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bitter orange

 

Synonyms: Seville orange, sour orange, marmalade orange

botanical name: Citrus aurantium

 

 

The bitter orange has been known for a long time. It is considered to be the mother of the sweet oranges. It originated in south-eastern China and north-eastern India, where it was cultivated as early as 2500 b.c. In 1000 a.d. the Arabs brought the bitter orange to Europe. It was and still is grown in large amounts above all in Seville, Spain, where it was the first citrus fruit and for a long time the only one.

 

Availability

It is only rarely traded on the fresh market. In January and February fresh bitter oranges are occasionally seen for sale.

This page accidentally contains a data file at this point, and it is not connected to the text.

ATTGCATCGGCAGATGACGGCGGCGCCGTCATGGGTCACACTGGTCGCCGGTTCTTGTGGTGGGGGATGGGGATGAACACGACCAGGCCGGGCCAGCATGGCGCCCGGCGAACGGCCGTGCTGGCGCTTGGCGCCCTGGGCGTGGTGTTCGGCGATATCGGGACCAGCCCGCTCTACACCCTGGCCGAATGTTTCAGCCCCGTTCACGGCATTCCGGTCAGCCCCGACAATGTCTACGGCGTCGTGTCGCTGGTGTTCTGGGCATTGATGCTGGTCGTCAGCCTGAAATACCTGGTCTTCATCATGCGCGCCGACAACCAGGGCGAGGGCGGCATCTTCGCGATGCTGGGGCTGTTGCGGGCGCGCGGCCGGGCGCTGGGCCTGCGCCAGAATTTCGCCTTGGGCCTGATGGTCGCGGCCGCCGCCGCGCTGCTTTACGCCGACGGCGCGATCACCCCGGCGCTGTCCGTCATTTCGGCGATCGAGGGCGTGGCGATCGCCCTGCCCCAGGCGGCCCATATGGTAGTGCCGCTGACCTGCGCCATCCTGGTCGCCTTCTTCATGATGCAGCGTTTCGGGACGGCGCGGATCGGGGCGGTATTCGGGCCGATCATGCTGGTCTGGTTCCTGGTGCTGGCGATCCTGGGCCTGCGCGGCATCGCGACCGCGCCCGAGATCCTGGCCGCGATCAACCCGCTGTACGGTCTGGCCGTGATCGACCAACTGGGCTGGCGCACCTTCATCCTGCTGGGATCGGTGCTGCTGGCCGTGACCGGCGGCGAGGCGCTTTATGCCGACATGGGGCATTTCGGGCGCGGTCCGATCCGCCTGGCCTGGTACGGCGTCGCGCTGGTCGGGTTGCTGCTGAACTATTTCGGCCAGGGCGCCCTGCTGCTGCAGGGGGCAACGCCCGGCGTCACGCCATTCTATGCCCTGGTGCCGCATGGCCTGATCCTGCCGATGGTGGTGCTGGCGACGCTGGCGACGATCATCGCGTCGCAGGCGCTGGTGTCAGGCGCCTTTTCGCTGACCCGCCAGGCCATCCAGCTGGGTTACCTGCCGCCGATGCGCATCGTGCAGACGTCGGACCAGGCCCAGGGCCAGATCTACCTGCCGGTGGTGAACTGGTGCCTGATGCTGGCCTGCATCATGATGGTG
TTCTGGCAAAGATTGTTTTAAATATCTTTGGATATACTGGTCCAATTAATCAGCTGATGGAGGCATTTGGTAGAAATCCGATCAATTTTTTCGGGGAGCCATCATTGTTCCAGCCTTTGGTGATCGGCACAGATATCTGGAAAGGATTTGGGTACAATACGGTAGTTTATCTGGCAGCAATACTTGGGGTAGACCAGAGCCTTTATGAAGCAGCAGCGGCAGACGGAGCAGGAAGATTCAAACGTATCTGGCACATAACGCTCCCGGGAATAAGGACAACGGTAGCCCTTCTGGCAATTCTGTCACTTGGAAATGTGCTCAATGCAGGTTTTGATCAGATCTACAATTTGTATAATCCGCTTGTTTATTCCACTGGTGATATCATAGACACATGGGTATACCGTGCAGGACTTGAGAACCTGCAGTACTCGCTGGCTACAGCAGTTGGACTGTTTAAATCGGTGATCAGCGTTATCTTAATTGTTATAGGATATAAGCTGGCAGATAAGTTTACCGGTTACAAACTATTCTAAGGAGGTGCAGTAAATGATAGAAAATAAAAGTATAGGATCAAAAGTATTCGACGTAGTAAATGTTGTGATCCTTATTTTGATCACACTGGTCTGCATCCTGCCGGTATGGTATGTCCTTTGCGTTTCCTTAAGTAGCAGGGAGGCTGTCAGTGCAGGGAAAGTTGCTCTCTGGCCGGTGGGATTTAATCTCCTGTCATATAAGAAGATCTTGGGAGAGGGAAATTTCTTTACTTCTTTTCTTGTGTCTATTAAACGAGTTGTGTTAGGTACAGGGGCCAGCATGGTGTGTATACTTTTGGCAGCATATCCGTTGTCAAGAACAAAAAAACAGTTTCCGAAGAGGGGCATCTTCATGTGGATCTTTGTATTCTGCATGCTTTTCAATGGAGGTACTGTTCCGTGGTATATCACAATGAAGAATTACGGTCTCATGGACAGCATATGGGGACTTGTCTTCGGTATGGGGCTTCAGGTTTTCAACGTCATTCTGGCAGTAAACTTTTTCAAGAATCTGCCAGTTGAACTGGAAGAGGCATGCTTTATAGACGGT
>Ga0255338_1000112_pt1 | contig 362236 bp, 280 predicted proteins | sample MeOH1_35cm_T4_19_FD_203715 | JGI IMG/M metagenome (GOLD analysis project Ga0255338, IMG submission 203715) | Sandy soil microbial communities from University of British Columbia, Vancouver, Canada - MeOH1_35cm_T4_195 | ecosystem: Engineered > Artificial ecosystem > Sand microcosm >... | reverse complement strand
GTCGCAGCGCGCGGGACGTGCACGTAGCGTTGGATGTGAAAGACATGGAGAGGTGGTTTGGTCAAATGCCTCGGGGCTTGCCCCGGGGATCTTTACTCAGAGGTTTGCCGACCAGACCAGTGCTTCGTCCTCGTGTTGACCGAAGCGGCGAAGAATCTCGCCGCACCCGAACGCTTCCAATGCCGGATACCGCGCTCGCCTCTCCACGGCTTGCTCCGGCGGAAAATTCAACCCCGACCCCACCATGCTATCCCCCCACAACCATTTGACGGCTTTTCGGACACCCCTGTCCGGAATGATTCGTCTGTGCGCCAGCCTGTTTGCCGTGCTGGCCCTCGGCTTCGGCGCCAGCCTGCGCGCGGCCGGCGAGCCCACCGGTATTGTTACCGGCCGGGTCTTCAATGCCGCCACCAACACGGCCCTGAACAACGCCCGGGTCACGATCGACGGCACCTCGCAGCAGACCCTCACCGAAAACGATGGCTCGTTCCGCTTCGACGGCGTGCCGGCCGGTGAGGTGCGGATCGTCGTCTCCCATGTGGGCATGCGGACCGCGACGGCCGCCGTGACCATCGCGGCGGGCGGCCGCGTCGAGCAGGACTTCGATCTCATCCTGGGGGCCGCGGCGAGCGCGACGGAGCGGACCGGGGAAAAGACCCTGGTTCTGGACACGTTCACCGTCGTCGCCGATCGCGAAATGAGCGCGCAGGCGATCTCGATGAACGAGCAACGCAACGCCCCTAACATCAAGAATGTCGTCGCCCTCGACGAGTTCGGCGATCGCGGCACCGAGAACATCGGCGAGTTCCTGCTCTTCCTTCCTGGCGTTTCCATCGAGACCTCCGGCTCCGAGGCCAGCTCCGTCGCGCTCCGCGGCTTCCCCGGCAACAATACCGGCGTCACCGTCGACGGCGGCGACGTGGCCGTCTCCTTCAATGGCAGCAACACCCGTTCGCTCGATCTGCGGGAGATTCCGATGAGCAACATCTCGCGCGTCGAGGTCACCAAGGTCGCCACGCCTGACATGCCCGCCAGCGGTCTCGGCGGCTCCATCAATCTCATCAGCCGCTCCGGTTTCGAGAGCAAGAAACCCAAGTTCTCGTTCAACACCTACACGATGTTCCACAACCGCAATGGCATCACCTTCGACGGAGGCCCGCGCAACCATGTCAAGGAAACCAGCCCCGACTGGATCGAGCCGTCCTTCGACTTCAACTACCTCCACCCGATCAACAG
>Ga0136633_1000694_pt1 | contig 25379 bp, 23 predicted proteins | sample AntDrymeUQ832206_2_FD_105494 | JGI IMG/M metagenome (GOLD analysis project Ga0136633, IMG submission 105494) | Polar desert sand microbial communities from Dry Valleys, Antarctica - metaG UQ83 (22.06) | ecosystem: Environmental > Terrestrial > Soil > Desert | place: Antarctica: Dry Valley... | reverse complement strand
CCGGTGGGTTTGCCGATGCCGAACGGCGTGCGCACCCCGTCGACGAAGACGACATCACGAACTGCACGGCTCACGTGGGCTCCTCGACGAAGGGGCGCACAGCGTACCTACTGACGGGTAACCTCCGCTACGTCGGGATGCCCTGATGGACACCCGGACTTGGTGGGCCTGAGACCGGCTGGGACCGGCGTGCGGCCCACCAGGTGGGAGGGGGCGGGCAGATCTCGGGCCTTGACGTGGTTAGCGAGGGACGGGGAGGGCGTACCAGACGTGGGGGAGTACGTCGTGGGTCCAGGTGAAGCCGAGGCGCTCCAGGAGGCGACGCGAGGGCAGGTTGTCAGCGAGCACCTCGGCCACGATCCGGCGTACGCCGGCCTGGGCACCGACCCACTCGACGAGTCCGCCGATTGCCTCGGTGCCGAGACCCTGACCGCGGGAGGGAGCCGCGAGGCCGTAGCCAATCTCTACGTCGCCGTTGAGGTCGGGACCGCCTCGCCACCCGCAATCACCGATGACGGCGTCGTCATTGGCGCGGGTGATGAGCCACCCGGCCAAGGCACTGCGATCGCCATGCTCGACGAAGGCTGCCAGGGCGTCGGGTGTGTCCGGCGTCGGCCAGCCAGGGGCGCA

Appearance, taste, characteristics

Bitter oranges are spherical or slightly flattened at both ends. With their rough, more or less dimpled, orange-to-reddish skin they very much resemble sweet oranges. A peculiarity is the deeply recessed oil glands of the bitter-aromatic skin, which give the orange its name. Beneath the skin is the orange, segmented pulp, which can contain many pits and tastes very sour. The bitter orange is therefore not suited for direct consumption. In the middle of the fruit is a hollow space.

 

Ingredients

Bitter oranges contain the secondary plant substances neohesperidine and narangin, both flavonoids. It is neohesperidine above all that produces the bitter aroma of the skin.

 

Form of consumption, use, processing, practical tips for preparation

As mentioned above, the bitter orange is not suited for eating raw. In contrast, however, it plays a large role in industrial processing. Particularly in Great Britain, bitter-orange marmalade is very popular. The fruit is also used to make liqueurs (Grand Marnier, Cointreau) and soft drinks. Candied orange peel for baking is made from bitter oranges. Oil is extracted from the skin, the blossoms and the shoots and used in the cosmetic and perfume industries.

 

 

 

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